My other point though is - those interest rates you quote cannot possibly be sustainable. Where is the money coming from to finance them? The answer is, I suspect, the State. In which case there are going to be a lot more "perceived external threats" to keep the rabbles' mind off how sh1t life is about to become.

    As an individual can I put in cash to this nice little earner ? 8) Although I conced that collecting it via a logging camp in the Kolyma Mountains when it comes to withdrawing the loot my be a bit of a deterrence.
     
  12. Not so far for me either. I'm 1 year into a 3-year fixed rate mortgage, which is a bit less than 50% of the current value of my house, so unless things really go t1ts up, I shouldn't have too much trouble finding another deal when the time comes.

    Got no credit cards or loans, and I'm fairly substantially in credit with my gas & electric (monthly DDs).

    Food's getting a bit expensive, so I'm currently sorting out an allotment (fed up with the chemical-laden cr@p from the supermarkets, anyway). And there are plenty of rabbits in the fields nearby.

    On the downside, I've got absolutely nothing in the way of savings, so no cushion for if things do get bad.
     
  13. No, relatively high interest rates (11-12%) for 1 year deposits are being proposed by commercial private banks.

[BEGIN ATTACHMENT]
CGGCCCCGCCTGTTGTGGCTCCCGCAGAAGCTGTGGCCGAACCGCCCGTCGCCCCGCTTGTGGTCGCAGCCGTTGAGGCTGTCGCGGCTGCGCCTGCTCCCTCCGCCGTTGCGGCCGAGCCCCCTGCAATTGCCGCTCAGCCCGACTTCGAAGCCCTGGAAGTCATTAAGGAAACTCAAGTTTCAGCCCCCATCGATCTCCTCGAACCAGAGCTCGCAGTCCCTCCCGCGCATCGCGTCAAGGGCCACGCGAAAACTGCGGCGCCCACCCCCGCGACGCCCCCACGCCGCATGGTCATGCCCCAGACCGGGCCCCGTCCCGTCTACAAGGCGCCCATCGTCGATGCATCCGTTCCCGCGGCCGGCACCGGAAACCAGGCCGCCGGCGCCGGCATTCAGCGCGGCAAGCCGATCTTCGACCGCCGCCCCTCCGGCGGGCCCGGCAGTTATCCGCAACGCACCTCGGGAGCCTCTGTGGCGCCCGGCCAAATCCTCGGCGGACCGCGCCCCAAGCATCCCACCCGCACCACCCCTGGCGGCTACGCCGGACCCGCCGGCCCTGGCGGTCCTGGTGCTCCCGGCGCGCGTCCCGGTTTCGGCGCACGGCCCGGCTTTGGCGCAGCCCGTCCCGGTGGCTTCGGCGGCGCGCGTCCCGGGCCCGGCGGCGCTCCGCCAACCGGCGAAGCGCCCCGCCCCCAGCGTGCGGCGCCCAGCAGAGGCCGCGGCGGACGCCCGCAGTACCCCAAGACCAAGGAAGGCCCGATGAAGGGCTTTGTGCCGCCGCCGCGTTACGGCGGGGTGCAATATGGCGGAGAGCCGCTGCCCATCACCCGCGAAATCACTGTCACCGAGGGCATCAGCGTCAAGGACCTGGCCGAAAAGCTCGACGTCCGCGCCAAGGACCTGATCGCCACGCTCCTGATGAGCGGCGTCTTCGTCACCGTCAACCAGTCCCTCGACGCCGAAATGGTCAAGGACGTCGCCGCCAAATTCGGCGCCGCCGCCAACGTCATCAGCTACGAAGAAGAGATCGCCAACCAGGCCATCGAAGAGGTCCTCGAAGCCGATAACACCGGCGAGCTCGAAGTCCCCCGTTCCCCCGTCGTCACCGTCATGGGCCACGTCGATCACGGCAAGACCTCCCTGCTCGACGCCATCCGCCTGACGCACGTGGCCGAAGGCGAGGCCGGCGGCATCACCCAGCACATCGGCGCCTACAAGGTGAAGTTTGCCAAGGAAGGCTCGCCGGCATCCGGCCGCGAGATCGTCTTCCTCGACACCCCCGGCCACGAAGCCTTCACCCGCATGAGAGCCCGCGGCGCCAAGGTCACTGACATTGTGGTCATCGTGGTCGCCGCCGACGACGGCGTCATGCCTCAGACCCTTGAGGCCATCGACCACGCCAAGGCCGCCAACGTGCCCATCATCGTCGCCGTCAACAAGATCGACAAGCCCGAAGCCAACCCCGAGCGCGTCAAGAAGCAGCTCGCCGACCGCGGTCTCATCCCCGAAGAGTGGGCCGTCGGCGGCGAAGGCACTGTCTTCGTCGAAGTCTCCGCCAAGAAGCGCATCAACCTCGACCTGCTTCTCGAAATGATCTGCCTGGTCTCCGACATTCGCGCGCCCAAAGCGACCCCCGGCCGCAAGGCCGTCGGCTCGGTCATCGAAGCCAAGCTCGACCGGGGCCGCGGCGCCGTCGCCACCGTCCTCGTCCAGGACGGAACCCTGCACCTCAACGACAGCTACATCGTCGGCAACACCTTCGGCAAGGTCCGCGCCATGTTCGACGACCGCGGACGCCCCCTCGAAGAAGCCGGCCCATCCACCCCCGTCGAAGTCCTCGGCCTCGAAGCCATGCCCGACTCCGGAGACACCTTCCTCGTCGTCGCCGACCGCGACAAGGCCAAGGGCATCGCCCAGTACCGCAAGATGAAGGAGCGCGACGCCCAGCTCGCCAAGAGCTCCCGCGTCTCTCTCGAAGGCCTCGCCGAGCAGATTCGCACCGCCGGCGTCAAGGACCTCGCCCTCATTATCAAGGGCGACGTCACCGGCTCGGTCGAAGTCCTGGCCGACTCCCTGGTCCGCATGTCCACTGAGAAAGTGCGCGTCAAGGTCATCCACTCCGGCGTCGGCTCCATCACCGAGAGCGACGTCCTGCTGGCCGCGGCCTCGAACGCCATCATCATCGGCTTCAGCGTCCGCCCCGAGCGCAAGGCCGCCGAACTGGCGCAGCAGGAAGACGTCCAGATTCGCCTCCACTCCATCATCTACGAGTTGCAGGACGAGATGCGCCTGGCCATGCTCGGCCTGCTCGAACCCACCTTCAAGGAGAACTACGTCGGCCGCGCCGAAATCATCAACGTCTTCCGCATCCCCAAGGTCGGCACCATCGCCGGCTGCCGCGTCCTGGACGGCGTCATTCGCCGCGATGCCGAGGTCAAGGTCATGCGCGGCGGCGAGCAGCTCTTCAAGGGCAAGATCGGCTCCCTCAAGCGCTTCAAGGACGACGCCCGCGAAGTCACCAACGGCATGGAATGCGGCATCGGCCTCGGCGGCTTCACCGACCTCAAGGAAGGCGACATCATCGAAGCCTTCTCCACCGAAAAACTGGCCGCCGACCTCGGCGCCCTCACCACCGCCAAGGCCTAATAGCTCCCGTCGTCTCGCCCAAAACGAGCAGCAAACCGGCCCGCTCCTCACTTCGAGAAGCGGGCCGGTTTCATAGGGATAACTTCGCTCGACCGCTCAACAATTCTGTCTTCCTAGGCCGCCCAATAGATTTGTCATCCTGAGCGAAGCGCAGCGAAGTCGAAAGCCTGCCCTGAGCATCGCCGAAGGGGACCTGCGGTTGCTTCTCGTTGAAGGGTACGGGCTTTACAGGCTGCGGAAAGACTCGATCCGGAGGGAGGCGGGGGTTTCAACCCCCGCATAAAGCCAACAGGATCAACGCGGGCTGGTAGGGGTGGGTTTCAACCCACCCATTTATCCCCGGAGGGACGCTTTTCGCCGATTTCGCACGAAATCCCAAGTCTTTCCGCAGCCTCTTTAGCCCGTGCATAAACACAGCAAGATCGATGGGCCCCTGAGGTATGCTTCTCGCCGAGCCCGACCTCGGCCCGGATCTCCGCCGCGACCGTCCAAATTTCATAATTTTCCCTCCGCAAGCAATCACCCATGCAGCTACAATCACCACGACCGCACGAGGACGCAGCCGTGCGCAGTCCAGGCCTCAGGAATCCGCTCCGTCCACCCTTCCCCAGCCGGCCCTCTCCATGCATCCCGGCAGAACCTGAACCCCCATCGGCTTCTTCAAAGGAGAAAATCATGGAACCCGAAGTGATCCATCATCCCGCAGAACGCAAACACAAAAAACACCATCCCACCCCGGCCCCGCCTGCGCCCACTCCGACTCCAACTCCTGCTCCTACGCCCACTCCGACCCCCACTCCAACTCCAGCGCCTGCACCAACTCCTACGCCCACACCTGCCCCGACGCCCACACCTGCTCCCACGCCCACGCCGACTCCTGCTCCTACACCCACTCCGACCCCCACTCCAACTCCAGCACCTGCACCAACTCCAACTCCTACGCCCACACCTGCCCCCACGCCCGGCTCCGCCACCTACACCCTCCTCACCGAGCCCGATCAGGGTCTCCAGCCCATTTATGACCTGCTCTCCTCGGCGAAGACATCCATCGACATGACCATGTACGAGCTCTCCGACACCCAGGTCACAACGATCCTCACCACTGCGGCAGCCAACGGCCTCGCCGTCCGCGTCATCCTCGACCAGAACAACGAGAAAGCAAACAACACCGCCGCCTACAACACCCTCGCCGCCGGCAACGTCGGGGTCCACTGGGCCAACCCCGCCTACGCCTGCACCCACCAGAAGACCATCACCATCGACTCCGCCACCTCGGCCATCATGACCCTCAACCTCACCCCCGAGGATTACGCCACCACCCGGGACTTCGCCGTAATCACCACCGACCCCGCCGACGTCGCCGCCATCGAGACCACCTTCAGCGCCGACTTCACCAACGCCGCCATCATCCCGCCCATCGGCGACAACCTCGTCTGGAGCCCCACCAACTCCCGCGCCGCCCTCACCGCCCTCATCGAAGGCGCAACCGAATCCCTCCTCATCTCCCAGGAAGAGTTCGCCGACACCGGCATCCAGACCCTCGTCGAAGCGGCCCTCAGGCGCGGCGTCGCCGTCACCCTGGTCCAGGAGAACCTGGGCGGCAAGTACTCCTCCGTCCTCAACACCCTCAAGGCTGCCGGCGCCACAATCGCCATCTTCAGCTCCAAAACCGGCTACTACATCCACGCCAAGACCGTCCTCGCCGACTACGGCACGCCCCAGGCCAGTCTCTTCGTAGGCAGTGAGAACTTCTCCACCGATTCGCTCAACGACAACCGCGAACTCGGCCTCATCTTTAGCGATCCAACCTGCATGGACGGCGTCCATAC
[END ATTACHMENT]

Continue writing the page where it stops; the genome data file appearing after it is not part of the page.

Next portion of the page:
There is unique situation in Russia. The Rouble is very stable toward Dollar, Euro, Pound and meanwhile interest rates on deposits are high enough. It is because of huge wave of consumerism. The Russians borrow money in banks to buy literally everything. Now Russia becomes the biggest car market in Europe. Btw, this month I buy a new car (though inexpensive - $22000) and give my 2-yo one to my son.
     
  14. [/quote]

    No, relatively high interest rates (11-12%) for 1 year deposits are being proposed by commercial private banks.

    There is unique situation in Russia. The Rouble is very stable toward Dollar, Euro, Pound and meanwhile interest rates on deposits are high enough. It is because of huge wave of consumerism. The Russians borrow money in banks to buy literally everything. Now Russia becomes the biggest car market in Europe. Btw, this month I buy a new car (though inexpensive - $22000) and give my 2-yo one to my son.[/quote]
    I wouldn't brag about borrowing money. That's the reason why the western banks are in the state they are in. If the Russians are borrowing heavily to pay for everything then they may find the credit crunch comes to visit in a much more catastrophic way than it has in the west.
     
  15. No, relatively high interest rates (11-12%) for 1 year deposits are being proposed by commercial private banks.

    There is unique situation in Russia. The Rouble is very stable toward Dollar, Euro, Pound and meanwhile interest rates on deposits are high enough. It is because of huge wave of consumerism. The Russians borrow money in banks to buy literally everything. Now Russia becomes the biggest car market in Europe. Btw, this month I buy a new car (though inexpensive - $22000) and give my 2-yo one to my son.[/quote]
    I wouldn't brag about borrowing money. That's the reason why the western banks are in the state they are in. If the Russians are borrowing heavily to pay for everything then they may find the credit crunch comes to visit in a much more catastrophic way than it has in the west.[/quote]

    And there's the rub! The money has to be coming from somewhere and when is all goes t1ts up the Bank Rossiya will have to print more cash or provide Credits to support the private Banks. Where have you heard that story before? :(